Wednesday, October 2, 2019

Paper Beat Scissors: “Parallel Line” (2019) CD Review

The title of Paper Beat Scissors’ new album, Parallel Line, made me smile the moment I saw it. Because of course there can’t be a single parallel line. It must be parallel to something. And so the title offers a question, really: what is that missing something, that missing line? It is a title that introduces an uncertainty, and that turns out to be so fitting for this wonderful new album, with songs that delve into the glorious mess of existence. I was first tuned onto Paper Beat Scissors several years with the release of Go On, an excellent album combining folk and pop sounds. Paper Beat Scissors is the project of singer and songwriter Tim Crabtree, based in Montreal. The new album features all original material, written by Tim Crabtree, who also plays many of the instruments, including guitar, bass, piano, organ, saxophone, clarinet and percussion. He is joined by Pemi Paull on viola; Sebastian Chow on violin; John Corban on violin; Chloe Chabanole on violin; Jean-Christophe Lizotte on cello; J.J. Ipsen on bass, organ and vibraphone; Sage Reynolds on double bass; Marshall Bureau on drums and marimba; Michael Feuerstack on pedal steel guitar and electric guitar; and Pietro Amato on French horn.

The album opens with “Respire,” a short and strangely pretty instrumental track. It leads directly into the second track, “Gun Shy,” a mellow and intriguing song, the acoustic guitar prominent in the mix, but with strings behind it giving the song a gorgeous, almost angelic quality. This song builds in intensity toward the end, particularly in the vocal delivery. “When we pour out the venom we’ve known/Crawl out, can’t undermine, can’t fall in line/We’d fall apart/Fully, fully loaded, fully empty of all heart.” How about those lyrics? This album is really a thing of beauty, though that beauty has a somber element at its base. Take “All It Was” for example, which seems to rise from the ground as it moves, as if to lift us too, yet asks “Is that all it was?” Check out these lines: “Caught between your rules/Cling to virtue, only you cannot believe/That you’re all that if you’re caught too.”

“Don’t Mind” has a more cheerful, upbeat vibe from its start. “Strong words, few deeds/Tell me what a friend should be/Go again, roll the dice/Show me where my heart should be.” The strings are still present, but here the beat takes a more prominent role for most of the song. Then toward the end, there is a pretty section of strings (reminding me a bit of Cat Stevens’ “Lilywhite,” where the strings take over at the end). That’s followed by “Grace,” another beautiful and touching song, the strings adding a soothing element, like they’re accompanying us as we pass from this world. “As much as you’ll ever hold/Is it enough?” Then “Anything” is a short instrumental piece, this one existing on its own, not really connected to the track after it. Tim Crabtree pays baritone saxophone and clarinet.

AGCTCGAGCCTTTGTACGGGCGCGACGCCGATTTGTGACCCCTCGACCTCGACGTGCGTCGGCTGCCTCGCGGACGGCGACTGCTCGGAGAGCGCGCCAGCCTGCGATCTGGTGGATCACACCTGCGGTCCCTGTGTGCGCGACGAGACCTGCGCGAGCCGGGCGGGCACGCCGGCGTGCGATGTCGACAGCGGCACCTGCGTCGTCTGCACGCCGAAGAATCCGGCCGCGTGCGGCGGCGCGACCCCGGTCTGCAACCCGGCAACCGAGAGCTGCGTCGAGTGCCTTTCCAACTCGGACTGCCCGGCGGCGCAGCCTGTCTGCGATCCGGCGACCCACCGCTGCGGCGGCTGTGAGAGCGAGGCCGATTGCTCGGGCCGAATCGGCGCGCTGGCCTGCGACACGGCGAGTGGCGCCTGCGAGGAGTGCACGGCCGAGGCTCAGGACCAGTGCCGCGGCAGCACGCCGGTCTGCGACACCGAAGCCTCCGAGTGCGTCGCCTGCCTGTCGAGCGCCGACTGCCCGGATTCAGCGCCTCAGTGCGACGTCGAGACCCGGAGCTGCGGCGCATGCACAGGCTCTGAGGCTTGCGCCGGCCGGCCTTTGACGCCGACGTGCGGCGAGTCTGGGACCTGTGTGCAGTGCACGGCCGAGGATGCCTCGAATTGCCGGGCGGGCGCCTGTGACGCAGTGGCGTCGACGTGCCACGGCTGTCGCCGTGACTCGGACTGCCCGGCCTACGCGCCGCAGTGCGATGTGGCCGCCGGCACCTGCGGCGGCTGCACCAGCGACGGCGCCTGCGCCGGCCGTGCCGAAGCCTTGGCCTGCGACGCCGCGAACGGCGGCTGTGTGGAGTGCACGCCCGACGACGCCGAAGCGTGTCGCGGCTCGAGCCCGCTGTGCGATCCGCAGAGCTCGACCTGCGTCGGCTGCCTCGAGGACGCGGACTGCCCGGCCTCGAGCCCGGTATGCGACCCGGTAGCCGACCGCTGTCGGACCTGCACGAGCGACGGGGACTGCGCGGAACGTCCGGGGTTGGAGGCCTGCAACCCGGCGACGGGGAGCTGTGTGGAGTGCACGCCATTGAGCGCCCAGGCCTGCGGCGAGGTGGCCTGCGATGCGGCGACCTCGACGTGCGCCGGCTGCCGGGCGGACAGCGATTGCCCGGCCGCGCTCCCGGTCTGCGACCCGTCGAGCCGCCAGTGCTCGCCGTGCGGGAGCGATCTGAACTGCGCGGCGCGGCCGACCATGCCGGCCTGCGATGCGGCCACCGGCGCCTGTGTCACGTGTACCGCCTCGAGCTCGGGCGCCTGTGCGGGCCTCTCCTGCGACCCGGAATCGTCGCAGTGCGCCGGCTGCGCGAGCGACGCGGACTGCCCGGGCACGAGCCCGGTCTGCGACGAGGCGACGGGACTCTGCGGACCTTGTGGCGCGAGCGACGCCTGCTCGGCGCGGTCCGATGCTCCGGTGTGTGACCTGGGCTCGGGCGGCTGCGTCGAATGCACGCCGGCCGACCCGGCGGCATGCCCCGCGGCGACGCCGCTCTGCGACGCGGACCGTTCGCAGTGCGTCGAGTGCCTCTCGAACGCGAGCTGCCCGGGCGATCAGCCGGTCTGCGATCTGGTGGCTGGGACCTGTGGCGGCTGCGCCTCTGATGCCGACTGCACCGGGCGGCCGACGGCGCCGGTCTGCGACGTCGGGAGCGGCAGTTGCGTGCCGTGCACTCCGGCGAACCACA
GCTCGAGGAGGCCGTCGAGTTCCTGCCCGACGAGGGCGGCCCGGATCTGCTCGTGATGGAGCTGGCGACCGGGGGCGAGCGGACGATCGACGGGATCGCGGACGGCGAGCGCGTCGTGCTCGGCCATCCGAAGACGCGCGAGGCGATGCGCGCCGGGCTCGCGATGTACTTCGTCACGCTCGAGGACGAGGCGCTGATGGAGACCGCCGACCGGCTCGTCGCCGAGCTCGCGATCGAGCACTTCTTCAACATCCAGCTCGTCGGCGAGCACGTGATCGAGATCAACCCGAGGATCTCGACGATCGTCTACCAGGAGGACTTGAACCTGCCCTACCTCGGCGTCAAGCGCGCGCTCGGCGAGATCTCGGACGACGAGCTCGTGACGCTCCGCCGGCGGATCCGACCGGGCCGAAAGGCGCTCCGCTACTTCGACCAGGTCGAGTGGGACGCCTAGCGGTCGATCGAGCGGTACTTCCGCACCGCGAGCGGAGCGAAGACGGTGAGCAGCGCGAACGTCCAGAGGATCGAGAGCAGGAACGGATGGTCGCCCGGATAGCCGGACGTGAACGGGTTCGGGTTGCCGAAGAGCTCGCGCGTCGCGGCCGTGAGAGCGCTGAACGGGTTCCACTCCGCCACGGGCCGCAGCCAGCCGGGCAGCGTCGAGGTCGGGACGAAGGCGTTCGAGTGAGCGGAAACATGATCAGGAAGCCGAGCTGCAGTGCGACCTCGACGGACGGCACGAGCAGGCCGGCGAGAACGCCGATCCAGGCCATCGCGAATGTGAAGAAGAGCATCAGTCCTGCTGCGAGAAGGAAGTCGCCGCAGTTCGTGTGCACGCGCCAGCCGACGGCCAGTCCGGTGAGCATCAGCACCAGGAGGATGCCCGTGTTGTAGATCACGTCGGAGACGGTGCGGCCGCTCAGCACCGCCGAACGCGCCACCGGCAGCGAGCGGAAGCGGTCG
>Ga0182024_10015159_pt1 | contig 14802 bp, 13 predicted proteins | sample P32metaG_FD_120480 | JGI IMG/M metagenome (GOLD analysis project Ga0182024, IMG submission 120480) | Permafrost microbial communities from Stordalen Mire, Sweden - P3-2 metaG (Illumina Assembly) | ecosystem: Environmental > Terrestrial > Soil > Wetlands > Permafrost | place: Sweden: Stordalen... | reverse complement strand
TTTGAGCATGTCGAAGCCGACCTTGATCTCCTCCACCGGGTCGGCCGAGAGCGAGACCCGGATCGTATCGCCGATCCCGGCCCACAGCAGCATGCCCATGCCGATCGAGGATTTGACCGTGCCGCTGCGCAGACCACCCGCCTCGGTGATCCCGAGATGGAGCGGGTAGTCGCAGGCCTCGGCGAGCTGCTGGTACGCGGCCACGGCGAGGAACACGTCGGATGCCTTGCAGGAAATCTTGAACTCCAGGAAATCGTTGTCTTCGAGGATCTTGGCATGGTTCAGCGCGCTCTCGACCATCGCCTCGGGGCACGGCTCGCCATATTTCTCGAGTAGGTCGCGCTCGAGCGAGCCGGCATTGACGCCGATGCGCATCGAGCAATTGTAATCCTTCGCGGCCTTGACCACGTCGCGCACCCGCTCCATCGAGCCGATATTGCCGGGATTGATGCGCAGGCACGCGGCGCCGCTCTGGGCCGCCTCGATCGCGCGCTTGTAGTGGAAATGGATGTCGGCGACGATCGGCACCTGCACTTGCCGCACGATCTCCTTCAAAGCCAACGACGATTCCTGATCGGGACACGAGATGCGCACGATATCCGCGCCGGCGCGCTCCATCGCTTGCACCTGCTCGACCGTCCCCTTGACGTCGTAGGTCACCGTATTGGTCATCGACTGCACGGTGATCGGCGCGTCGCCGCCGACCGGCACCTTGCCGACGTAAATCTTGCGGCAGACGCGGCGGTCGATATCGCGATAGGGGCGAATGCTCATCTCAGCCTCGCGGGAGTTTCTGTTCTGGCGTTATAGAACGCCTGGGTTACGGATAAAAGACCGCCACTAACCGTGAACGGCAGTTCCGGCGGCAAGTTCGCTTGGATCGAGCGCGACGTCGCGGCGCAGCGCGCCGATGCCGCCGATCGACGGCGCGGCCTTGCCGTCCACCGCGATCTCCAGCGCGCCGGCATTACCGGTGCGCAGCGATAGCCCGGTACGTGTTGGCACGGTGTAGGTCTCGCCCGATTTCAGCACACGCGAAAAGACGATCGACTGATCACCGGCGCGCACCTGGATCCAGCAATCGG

The first line of “All We Know” is “All we know is wrong,” though it takes a while to get the full line, Tim Crabtree first teasing us with repetition of “All we know is.” This is another interesting song. Check out these excellent lyrics: “My conceit has been razed/And the folly has crumbled/You can leave when you like/The halls and the doors haven’t changed.” Then the opening line of “Shapes” draws me in: “You pull me into shapes that I can’t get out of.” When we listen to a song like this, I feel that what we are experiencing is in part what the artist intended, and in part what we ourselves bring to it, so that each person gets something different from it. Each person has a slightly different experience of the song. “I want it all. I want none.” Pietro Amato plays French horn on this track.

“Better” has a more lively sound and an edge, its insistent rhythm driving us forward with the music. There is something wild here. “Of all the golden sheets we make it between/For all of us we know better/And each and every night, get sewn in the seams/And wash it off, can’t wash it off.” Paper Beat Scissors returns to a gentler, prettier sound with “Half Awake,” one of my favorite songs on the album. “Let it go for a while/But you won’t see it/Getting hard of hearing/Let it go, call it dying.” That moment toward the end where the strings rise is beautiful. Then the track shifts into another place, a bright place, and once there, it begins to slow, to gently let us down, or perhaps let us go. The disc then concludes with “Little Sun,” which begins a bit chaotically, until a beat emerges. The song builds from there, developing before the vocals come in. J.J. Ipsen plays vibraphone on this track. “Start a flame, some little sun.”

CD Track List
  1. Respire
  2. Gun Shy
  3. All It Was
  4. Don’t Mind
  5. Grace
  6. Anything
  7. All We Know
  8. Shapes
  9. Better
  10. Half Awake
  11. Little Sun 
Parallel Line was released on September 13, 2019 through Forward Music Group.

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